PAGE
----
Scott French, Vice President of Public Sector Sales for Panasonic, defined the goals of the mobile technology: “Our firm empowers people whose jobs depend on reliable technology. We deliver collaboration, information-sharing and decision-support solutions for customers in government, healthcare, education and a wide variety of commercial enterprises. Our solutions portfolio focuses on delivering mobility and video. Our products and services include rugged and wireless mobile computers, flat panel displays, projectors and professional video equipment.”

For more than 17 years, he wrote in an e-mail, his company has set the standard in rugged and reliable mobile computing solutions for law enforcement. “Our continued commitment and dedication to our customers in developing the industry’s most dependable technology has made us the trusted choice of more than 5,000 law enforcement agencies nationwide.”

French talked about the highlights of the product: “They are approximately 10 times more reliable than standard laptops. It should be noted that a large number of our technological advances come directly from ideas from our customers.

“With regard to the technology specifically, Panasonic was the first manufacturer to create rugged laptops in a standard form and in a convertible tablet.” Also, he added that they “integrate CD-ROMs into laptops; encase LCDs in magnesium alloy; engineer ruggedness into ultra-portable, business-rugged laptops with shock-mounted hard drives, magnesium alloy cases, spill resistant keyboards and embedded wireless solutions; and deliver integrated mobile broadband with support for EDGE / HSDPA and EV-DO.”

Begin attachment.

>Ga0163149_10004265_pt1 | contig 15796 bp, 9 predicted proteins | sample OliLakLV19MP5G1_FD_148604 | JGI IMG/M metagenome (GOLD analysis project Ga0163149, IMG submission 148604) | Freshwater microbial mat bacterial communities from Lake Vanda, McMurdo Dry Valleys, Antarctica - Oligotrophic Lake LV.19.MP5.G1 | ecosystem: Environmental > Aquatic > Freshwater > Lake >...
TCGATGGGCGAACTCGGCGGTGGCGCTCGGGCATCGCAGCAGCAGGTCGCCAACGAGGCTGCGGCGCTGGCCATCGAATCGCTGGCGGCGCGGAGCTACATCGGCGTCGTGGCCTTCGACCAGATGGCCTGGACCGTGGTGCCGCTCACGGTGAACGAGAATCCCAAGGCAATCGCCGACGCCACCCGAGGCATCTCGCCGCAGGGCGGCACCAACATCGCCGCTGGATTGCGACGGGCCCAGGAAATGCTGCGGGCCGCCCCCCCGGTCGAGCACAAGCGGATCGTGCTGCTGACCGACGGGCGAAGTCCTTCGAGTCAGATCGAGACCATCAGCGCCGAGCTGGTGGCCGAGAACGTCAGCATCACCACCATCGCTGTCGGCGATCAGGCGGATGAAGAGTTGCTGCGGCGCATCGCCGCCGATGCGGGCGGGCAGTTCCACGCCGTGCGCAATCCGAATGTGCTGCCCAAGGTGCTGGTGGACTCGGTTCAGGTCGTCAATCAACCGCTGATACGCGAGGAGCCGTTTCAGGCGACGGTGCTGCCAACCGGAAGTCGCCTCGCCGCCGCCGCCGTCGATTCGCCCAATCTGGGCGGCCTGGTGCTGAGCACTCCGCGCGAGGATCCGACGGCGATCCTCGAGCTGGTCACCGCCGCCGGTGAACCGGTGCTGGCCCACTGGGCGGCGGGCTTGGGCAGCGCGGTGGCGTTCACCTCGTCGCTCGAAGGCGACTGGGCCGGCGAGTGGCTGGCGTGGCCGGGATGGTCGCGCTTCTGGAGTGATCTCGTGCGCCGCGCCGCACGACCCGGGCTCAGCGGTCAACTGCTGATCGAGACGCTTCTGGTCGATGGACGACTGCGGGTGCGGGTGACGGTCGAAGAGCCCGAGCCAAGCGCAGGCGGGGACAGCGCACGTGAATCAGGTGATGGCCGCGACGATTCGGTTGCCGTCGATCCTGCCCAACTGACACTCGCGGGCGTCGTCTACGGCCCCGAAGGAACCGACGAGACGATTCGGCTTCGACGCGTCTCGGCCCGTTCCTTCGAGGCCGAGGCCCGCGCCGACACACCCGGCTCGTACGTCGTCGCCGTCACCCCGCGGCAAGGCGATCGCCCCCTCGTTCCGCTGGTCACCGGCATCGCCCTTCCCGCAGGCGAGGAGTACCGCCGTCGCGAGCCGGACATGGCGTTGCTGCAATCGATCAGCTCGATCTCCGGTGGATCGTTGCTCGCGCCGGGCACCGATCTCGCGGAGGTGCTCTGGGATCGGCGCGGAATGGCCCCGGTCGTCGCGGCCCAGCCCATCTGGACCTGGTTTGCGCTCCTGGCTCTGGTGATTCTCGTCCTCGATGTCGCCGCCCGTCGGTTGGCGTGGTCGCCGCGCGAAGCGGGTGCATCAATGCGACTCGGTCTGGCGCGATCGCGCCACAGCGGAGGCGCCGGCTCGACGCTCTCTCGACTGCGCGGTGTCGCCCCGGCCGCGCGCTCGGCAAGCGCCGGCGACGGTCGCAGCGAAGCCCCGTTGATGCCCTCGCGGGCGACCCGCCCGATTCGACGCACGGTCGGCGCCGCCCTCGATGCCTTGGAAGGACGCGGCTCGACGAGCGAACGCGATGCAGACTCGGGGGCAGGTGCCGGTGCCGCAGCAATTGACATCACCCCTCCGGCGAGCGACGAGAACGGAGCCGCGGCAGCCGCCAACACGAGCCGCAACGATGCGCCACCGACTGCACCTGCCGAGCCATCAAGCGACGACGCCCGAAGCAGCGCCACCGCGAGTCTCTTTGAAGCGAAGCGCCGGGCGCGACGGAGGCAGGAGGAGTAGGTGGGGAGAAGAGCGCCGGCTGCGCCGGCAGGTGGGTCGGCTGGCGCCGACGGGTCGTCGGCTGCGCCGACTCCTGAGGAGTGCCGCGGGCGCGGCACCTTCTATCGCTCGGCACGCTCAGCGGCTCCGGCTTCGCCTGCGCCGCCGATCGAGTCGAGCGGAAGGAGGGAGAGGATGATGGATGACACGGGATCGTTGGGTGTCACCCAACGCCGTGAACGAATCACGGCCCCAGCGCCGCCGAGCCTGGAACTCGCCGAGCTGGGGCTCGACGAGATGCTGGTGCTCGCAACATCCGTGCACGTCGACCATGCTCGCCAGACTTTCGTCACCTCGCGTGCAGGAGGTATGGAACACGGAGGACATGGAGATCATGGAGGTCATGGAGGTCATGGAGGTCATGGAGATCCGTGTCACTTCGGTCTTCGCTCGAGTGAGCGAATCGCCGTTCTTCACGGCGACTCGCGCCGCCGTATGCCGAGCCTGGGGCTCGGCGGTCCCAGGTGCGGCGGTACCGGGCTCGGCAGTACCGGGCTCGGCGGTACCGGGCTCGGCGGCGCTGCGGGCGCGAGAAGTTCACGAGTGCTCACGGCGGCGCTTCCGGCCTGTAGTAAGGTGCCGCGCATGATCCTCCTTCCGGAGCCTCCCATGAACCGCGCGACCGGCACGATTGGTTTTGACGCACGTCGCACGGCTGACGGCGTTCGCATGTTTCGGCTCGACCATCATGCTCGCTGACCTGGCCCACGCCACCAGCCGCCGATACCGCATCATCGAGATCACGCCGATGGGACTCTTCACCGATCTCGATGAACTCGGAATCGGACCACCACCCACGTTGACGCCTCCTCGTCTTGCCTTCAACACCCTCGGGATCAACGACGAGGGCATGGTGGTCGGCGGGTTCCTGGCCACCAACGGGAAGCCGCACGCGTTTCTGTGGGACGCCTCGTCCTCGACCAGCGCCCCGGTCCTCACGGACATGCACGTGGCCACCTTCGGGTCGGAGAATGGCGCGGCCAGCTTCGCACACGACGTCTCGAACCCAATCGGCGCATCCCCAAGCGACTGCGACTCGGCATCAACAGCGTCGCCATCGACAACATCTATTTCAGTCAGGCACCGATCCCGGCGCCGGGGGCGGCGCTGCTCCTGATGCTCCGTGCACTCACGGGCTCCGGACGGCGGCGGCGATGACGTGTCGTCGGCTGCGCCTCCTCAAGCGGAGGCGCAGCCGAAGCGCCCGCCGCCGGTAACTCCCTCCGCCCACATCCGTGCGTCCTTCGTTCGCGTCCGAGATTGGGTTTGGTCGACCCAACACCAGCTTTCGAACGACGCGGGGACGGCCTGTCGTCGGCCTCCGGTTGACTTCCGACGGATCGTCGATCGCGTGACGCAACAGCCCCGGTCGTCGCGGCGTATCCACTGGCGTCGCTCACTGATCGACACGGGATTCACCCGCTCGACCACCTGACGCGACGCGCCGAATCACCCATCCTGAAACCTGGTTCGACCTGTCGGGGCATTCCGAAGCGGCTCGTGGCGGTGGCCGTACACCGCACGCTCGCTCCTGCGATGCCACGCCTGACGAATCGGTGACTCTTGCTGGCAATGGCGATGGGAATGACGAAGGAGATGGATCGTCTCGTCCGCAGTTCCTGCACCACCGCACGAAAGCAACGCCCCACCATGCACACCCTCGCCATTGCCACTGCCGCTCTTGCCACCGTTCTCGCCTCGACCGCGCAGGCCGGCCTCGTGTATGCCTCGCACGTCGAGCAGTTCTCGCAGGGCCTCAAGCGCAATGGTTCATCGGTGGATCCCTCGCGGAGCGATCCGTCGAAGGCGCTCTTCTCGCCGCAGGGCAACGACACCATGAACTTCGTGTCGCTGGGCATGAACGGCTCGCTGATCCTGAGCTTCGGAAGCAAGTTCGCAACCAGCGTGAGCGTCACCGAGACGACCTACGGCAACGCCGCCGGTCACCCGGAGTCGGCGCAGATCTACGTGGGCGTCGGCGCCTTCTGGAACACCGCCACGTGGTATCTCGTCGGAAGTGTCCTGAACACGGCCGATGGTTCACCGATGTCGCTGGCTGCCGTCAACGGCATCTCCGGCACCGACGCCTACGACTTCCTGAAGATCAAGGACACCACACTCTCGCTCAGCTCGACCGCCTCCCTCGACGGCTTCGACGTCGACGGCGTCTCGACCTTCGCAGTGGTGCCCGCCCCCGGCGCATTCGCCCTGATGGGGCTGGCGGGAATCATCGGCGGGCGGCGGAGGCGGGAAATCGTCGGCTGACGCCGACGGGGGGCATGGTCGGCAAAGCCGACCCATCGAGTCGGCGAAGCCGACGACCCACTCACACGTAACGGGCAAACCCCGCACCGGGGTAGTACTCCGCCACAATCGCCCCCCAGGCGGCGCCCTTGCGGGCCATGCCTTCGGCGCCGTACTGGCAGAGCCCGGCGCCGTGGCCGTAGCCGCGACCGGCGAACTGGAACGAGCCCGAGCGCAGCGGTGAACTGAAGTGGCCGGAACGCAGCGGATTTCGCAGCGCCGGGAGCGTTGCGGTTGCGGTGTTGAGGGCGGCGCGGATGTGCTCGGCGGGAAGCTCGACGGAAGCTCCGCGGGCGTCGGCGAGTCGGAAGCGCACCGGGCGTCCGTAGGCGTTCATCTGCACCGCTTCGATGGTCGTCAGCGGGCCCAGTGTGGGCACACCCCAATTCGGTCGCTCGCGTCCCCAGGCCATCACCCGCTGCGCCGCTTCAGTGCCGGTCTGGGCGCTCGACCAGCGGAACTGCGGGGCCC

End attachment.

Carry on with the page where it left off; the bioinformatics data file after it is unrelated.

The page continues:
Regarding service and support, he said, “Depending on the project and unique customer needs, we can include comprehensive engagement support such as training, vehicle installation and a variety of professional services tailored to fit the project.” LACSD patrol cars aren’t the only place these mobile laptops are appearing. They are used by 5,000 law enforcement agencies in the United States, including many of the largest public safety agencies in the country.

French concluded by noting that the Los Angeles County Sheriff’s Department’s deployment of Toughbook computers is the largest deployment of mobile digital computers to a sheriff’s department in the U.S. to date. “The Department,” he said, “has taken an extremely important step to empower its deputies with mobile computing technologies that will dramatically improve their productivity and efficiency, and we are honored that Panasonic’s products were chosen by such a large and well-respected agency.”

We’ll leave the final observation about this exciting launch to the person in charge of the product used in the Sheriff’s Department: “The system allows us to access information and provide patrol deputies with numerous other technologies,” Edson said, “which were not available using our previous Mobile Data Terminals. We can now use modern mobile technology to address today’s challenges.” In L.A. County, tough is here to stay, with laptops helping law enforcement operate at their best while out on patrol.

Tim Burke is a freelance writer, editor, designer and photographer. He can be reached at trb4320@yahoo.com.

Published in Public Safety IT, Jan/Feb 2012